The Victoria's Secret Fashion Show launched in 1995 and soon became synonymous with supermodels like Naomi Campbell, Gisele Bundchen and Miranda Kerr hitting the runway in elaborate lingerie, wings and sleepwear designs year after year. It was first broadcasted on television in 2001 on ABC. The event was then broadcast on CBS from 2002 to 2017, returning to ABC for its last year.

In the documentary, an international expansion marketing video from the time shows how the brand switched its marketing strategy in the 2000s and went about "bringing in a steady stream of young customers who we can hold for decades."

One throwback clip shows a young Karlie Kloss detailing how she grew up wanting to wear a pink robe like her idols and another shows former Chief Marketing Officer Ed Razek telling a room full of models backstage: "A lot of you were about 9 or 10 years old when we first started putting this show on CBS and I bet some of you thought, Boy, I hope someday I can do that."

However, even staffers admit they were apprehensive when they saw how VS was marketing the brand to millennials. A former employee shared that she believed PINK's strategy was to create FOMO — the fear of missing out — and didn't like that it made young people feel more insecure and excluded.

"For me that's when I felt like things were going in the wrong direction because PINK was targeted at teenagers and tweens. So, that did not feel good," the staffer shares in the documentary.

Victoria's Secret was founded in 1977 and eventually taken over by Wexner, who got the brand's famously sexy catalog through the nation's doors and gained the attention of women who viewed the imagery as aspirational and men who loved to browse through the pages.

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Wexner invented a savvy marketing story about the mythical founder of the brand, an inspirational English woman named Victoria who lived in London and whose husband was a barrister. The story was so convincing that even staff believed she existed and asked about when they would get to meet her, according to the three-part documentary.

Under his L Brands business, Wexner bought New York's Henri Bendel in the 1980s and Jackie Onassis attended the opening.

It was around that time that Epstein, a known business client and benefactor of Wexner's, began "worming his way into the lives of older successful Jewish men," Epstein's former business partner, Stephen J. Hoffenberg, says in the documentary. Epstein took care of billionaire Wexner's finances and Hoffenberg adds: "He could convince anything of anybody… the master manipulator."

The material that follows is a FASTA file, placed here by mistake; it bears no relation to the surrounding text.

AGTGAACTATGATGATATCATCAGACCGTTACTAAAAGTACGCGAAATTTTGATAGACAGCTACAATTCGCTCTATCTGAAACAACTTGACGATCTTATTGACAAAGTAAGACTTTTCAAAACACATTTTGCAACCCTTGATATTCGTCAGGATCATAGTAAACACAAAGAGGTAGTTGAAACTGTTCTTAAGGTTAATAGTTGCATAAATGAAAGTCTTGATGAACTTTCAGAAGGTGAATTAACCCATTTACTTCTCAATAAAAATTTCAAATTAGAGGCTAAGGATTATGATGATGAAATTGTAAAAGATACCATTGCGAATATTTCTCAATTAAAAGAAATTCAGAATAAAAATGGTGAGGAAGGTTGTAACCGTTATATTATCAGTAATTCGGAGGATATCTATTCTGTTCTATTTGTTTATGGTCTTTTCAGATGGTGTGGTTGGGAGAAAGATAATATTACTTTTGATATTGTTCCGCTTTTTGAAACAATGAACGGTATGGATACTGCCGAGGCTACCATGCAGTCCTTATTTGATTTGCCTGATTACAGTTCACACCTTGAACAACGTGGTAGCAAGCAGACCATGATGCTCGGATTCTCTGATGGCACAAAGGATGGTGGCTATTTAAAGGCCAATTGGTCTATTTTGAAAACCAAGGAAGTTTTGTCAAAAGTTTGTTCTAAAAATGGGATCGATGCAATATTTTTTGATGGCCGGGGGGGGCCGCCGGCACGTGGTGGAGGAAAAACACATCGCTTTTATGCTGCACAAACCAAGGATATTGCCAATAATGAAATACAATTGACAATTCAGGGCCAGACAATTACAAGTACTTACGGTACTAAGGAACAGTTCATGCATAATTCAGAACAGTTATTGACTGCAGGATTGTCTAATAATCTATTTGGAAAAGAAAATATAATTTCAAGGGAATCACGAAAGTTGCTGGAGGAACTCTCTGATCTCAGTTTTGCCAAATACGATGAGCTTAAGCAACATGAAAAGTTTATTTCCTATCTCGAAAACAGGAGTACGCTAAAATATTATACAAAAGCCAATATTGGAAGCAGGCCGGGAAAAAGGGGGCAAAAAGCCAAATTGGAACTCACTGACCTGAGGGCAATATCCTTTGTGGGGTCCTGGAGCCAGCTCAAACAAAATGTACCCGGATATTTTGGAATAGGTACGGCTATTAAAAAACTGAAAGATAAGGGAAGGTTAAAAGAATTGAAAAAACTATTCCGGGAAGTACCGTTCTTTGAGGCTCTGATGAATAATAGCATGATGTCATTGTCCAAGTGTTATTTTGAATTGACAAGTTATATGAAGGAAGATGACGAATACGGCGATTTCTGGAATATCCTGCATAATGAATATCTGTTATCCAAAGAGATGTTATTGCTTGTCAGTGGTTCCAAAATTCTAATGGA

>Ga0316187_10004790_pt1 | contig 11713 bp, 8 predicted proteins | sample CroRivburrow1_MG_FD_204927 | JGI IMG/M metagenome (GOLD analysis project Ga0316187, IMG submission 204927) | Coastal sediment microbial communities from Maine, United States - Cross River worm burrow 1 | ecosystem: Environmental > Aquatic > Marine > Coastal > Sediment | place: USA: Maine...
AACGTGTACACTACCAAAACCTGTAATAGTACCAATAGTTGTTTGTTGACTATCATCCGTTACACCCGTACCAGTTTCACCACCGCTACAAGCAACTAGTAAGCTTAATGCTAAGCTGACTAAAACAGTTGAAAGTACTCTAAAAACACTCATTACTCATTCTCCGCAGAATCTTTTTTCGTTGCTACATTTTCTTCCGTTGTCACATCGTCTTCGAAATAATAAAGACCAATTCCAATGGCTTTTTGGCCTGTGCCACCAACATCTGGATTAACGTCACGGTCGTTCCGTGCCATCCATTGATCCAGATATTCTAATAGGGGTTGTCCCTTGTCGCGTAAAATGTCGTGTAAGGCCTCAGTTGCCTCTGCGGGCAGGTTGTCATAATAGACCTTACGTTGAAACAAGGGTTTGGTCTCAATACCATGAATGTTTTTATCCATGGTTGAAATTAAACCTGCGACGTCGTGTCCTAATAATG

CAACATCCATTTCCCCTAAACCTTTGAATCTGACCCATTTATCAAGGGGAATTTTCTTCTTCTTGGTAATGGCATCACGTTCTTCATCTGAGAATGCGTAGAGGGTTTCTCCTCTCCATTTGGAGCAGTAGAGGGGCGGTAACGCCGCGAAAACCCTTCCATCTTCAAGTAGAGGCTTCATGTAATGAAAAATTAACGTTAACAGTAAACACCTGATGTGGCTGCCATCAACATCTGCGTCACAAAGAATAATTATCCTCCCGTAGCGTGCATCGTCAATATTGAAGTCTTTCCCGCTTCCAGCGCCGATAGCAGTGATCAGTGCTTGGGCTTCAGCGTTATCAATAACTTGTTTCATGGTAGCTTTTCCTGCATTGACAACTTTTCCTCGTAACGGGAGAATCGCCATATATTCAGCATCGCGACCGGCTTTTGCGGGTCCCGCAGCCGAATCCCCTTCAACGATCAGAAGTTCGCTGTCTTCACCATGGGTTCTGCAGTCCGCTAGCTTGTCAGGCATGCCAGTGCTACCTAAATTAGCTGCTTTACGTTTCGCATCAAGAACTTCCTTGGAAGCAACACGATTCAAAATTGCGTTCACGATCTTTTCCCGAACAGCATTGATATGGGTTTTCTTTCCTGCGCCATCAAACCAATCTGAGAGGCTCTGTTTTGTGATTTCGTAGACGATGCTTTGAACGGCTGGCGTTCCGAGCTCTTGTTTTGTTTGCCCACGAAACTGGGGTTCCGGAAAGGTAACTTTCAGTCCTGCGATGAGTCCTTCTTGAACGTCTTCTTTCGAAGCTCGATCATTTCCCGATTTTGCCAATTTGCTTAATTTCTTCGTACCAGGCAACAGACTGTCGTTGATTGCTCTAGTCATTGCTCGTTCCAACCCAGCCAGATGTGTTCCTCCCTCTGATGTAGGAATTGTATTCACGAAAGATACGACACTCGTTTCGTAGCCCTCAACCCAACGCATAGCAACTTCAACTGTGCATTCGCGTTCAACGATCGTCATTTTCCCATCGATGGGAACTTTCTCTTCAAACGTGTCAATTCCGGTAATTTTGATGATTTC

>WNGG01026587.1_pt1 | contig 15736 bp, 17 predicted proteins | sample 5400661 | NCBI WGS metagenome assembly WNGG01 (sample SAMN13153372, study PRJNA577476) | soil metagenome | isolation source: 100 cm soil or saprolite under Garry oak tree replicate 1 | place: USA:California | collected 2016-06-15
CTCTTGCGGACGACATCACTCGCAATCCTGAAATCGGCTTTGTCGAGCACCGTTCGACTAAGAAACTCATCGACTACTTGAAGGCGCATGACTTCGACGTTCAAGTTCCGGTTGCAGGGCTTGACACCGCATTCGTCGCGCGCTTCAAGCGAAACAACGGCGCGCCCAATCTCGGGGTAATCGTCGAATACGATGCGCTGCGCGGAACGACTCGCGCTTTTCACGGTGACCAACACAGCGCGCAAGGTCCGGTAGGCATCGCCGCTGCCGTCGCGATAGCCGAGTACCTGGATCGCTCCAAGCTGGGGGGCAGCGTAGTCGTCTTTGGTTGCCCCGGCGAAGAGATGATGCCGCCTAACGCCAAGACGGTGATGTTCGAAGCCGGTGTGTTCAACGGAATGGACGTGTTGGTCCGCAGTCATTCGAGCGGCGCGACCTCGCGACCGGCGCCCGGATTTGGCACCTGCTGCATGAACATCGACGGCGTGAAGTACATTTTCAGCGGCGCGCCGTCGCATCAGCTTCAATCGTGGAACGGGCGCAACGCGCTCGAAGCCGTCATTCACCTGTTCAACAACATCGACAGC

The documentary explores the extent of Epstein and Wexner's working relationship. "Wexner had the money that Epstein was seeking. Wexner got from Epstein the glamour and smoothness that he was seeking. I'm not at all inferring that it was a sexual need but there was something there," Cindy Fedus-Fields, former CEO of Victoria's Secret Direct says of her perspective on businessmen's relationship.

Epstein later purchased Wexner's NYC townhouse for $20 million and the business owner moved back to Ohio while Epstein shared control of Wexner's 20 companies, 19 trusts and different charitable foundations. The pair were known to do business until at least 2007.

In 2008 Epstein pleaded guilty in a Florida court to soliciting a person under 18 for prostitution. At the time, PEOPLE confirmed he was sentenced to 13 months in jail, although he served much of the time in work release at his office in Palm Beach. He was required to register as a sex offender. In 2019, Epstein was arrested after being accused of sex-trafficking girls as young as 14. He faced up to 45 years in prison if convicted, but was found dead in his New York jail cell that August before his case could go to trial.

Les Wexner released a statement in 2019 to clarify his relationship with Epstein. Wexner said that Epstein was "given power of attorney as is common in that context, and he had wide latitude to act on my behalf with respect to my personal finances while I focused on my company and undertaking philanthropic efforts."

After allegations emerged that Epstein said he was a recruiter for Victoria's Secret, a spokesperson for the company told CNBC "he was never employed by nor served as an authorized representative of the company."

In July of 2019, L Brands disclosed it had hired outside counsel to review the company's relationship with Epstein. The company maintained it had cut ties with Epstein nearly 12 years ago and called his alleged crimes "abhorrent."

For his part, Wexner maintains he severed ties with Epstein in the fall of 2007. At an L Brands investor meeting in September 2019 following Epstein's death, he told shareholders he was "embarrassed" to have had any connection to him.

"Being taken advantage of by someone who is ... so depraved is something I'm embarrassed I'm even close to," Wexner said to a room of investors. "In the present, everyone has to feel enormous regret for the advantage that was taken of so many young women."

Hulu's documentary Victoria's Secret: Angels and Demons premieres July 14.